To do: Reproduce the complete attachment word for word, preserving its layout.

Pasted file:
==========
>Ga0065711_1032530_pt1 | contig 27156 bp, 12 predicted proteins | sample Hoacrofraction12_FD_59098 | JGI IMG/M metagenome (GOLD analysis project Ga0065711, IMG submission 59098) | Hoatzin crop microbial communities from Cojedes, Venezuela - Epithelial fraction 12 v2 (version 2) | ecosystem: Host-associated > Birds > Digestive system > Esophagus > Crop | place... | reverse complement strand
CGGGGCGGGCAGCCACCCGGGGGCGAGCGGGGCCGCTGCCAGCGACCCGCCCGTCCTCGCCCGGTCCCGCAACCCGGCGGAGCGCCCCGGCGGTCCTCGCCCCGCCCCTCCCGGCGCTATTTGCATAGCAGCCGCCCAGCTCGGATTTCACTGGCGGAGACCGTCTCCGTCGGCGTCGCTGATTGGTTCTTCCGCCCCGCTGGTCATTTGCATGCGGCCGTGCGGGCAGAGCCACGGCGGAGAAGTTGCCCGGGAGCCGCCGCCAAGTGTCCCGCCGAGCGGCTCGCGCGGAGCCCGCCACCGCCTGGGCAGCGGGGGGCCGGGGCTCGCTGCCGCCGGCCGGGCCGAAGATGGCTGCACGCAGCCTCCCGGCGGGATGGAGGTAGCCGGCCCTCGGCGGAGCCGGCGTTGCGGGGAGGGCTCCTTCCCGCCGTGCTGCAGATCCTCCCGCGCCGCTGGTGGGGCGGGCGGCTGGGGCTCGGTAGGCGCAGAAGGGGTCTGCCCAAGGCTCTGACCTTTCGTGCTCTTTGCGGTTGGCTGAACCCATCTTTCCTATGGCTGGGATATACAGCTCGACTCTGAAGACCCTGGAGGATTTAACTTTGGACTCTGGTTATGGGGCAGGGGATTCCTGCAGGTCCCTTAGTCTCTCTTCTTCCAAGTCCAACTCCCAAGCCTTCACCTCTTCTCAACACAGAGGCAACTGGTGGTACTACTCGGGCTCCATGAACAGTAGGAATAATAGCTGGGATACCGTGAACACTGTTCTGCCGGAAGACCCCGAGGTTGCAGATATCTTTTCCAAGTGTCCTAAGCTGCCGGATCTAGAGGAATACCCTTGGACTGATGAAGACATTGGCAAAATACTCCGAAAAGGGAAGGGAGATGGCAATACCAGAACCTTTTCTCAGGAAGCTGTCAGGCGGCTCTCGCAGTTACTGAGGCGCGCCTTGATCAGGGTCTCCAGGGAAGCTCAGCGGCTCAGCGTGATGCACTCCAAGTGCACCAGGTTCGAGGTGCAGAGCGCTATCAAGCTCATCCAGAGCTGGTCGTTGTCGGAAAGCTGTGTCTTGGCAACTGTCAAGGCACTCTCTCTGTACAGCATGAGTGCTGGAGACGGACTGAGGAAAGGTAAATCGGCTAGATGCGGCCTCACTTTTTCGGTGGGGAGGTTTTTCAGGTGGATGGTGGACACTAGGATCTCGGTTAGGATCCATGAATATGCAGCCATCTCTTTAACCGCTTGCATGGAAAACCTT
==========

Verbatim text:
>Ga0065711_1032530_pt1 | contig 27156 bp, 12 predicted proteins | sample Hoacrofraction12_FD_59098 | JGI IMG/M metagenome (GOLD analysis project Ga0065711, IMG submission 59098) | Hoatzin crop microbial communities from Cojedes, Venezuela - Epithelial fraction 12 v2 (version 2) | ecosystem: Host-associated > Birds > Digestive system > Esophagus > Crop | place... | reverse complement strand
CGGGGCGGGCAGCCACCCGGGGGCGAGCGGGGCCGCTGCCAGCGACCCGCCCGTCCTCGCCCGGTCCCGCAACCCGGCGGAGCGCCCCGGCGGTCCTCGCCCCGCCCCTCCCGGCGCTATTTGCATAGCAGCCGCCCAGCTCGGATTTCACTGGCGGAGACCGTCTCCGTCGGCGTCGCTGATTGGTTCTTCCGCCCCGCTGGTCATTTGCATGCGGCCGTGCGGGCAGAGCCACGGCGGAGAAGTTGCCCGGGAGCCGCCGCCAAGTGTCCCGCCGAGCGGCTCGCGCGGAGCCCGCCACCGCCTGGGCAGCGGGGGGCCGGGGCTCGCTGCCGCCGGCCGGGCCGAAGATGGCTGCACGCAGCCTCCCGGCGGGATGGAGGTAGCCGGCCCTCGGCGGAGCCGGCGTTGCGGGGAGGGCTCCTTCCCGCCGTGCTGCAGATCCTCCCGCGCCGCTGGTGGGGCGGGCGGCTGGGGCTCGGTAGGCGCAGAAGGGGTCTGCCCAAGGCTCTGACCTTTCGTGCTCTTTGCGGTTGGCTGAACCCATCTTTCCTATGGCTGGGATATACAGCTCGACTCTGAAGACCCTGGAGGATTTAACTTTGGACTCTGGTTATGGGGCAGGGGATTCCTGCAGGTCCCTTAGTCTCTCTTCTTCCAAGTCCAACTCCCAAGCCTTCACCTCTTCTCAACACAGAGGCAACTGGTGGTACTACTCGGGCTCCATGAACAGTAGGAATAATAGCTGGGATACCGTGAACACTGTTCTGCCGGAAGACCCCGAGGTTGCAGATATCTTTTCCAAGTGTCCTAAGCTGCCGGATCTAGAGGAATACCCTTGGACTGATGAAGACATTGGCAAAATACTCCGAAAAGGGAAGGGAGATGGCAATACCAGAACCTTTTCTCAGGAAGCTGTCAGGCGGCTCTCGCAGTTACTGAGGCGCGCCTTGATCAGGGTCTCCAGGGAAGCTCAGCGGCTCAGCGTGATGCACTCCAAGTGCACCAGGTTCGAGGTGCAGAGCGCTATCAAGCTCATCCAGAGCTGGTCGTTGTCGGAAAGCTGTGTCTTGGCAACTGTCAAGGCACTCTCTCTGTACAGCATGAGTGCTGGAGACGGACTGAGGAAAGGTAAATCGGCTAGATGCGGCCTCACTTTTTCGGTGGGGAGGTTTTTCAGGTGGATGGTGGACACTAGGATCTCGGTTAGGATCCATGAATATGCAGCCATCTCTTTAACCGCTTGCATGGAAAACCTT